Settling for Life

Friday, June 24, 2016
We've written before about viaticals, which are generally used by folks with end-of-life financial needs. But there's another, related strategy called life settlements:

"The insured had a $300,000 term policy that was also at that end of the level premium paying period and conversion period. When he called his agent to drop the policy because he no longer needed the coverage, the agent said, “Before you do, let’s see if there could be value in the secondary market.”

That is, the client had no particular health issues, but no longer needed the plan. Since life insurance is property, it can generally be sold. In this case, the client saved the annual premium and picked up an easy $5,000.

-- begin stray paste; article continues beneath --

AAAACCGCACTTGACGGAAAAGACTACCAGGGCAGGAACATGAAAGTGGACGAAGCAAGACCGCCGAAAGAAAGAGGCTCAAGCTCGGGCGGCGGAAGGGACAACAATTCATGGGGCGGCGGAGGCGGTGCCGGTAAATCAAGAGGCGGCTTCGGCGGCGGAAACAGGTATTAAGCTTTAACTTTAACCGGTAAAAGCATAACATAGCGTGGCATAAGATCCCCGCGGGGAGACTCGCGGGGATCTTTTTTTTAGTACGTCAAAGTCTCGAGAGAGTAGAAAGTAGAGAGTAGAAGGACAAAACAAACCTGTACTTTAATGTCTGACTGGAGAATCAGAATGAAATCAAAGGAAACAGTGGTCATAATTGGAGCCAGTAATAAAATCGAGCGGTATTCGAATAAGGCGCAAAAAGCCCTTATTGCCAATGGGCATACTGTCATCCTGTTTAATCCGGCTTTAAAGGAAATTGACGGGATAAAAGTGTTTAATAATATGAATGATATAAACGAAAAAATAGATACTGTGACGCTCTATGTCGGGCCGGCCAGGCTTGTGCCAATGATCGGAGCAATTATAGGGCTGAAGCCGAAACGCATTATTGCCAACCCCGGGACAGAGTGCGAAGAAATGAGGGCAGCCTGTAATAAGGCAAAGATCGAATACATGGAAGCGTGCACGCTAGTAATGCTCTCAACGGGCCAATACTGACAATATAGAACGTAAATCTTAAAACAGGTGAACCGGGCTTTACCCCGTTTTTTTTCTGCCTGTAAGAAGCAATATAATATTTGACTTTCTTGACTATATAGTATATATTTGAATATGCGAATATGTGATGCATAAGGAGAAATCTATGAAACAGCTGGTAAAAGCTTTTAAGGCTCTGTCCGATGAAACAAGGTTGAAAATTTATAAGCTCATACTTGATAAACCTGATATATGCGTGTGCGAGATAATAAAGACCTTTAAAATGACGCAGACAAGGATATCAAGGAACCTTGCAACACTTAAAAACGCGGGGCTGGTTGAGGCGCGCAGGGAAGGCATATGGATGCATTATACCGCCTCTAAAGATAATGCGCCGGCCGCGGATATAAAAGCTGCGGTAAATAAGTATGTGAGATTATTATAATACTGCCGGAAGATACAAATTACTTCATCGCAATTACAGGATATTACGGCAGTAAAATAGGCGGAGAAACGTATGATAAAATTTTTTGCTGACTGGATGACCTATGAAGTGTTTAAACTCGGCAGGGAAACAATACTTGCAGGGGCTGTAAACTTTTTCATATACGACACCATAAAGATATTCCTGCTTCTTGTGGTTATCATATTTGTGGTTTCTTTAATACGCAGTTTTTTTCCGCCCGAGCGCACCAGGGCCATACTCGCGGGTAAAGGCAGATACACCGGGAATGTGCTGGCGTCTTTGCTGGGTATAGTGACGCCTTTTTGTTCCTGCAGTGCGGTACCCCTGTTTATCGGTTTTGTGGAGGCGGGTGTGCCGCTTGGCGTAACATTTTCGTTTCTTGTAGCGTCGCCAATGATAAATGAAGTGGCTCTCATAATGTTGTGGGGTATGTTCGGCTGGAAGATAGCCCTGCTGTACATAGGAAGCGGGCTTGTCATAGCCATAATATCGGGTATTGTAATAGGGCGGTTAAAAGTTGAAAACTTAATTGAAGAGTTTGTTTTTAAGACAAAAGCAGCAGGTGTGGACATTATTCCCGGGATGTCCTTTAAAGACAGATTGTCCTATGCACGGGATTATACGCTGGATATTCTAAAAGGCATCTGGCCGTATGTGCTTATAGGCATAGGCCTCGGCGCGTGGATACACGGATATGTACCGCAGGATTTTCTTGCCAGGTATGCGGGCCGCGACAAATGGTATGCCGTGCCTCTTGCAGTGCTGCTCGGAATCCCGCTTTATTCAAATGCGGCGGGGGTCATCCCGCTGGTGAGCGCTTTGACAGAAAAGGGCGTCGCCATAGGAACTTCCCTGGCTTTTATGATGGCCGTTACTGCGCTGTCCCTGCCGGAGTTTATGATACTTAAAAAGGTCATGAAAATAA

Which sounds great, and far be it from me to pooh-pooh anyone coming into a windfall. But I also have some major reservations about mentioning this "secondary market." It's not that I have any particular ethical qualms; after all, it's my client's policy, so why should I care? It just feels ... weird to bring this up.

So I reached out to some colleagues for their thoughts; FoIB Brian D immediately pegged it for me:

"I also fear how it would be received. Would it poison the well right before finalizing a sale."

Exactly. Now, perhaps this makes sense after the application has been approved, as a way to help the client pick up some extra cash now that their new plan is in place. And to be fair, this may well be what the folks who wrote that article do, as well, but it's just not explicitly noted.

And full disclosure: here in Ohio, agents are allowed to help make, and receive compensation for, these arrangements.

Something to consider going forward.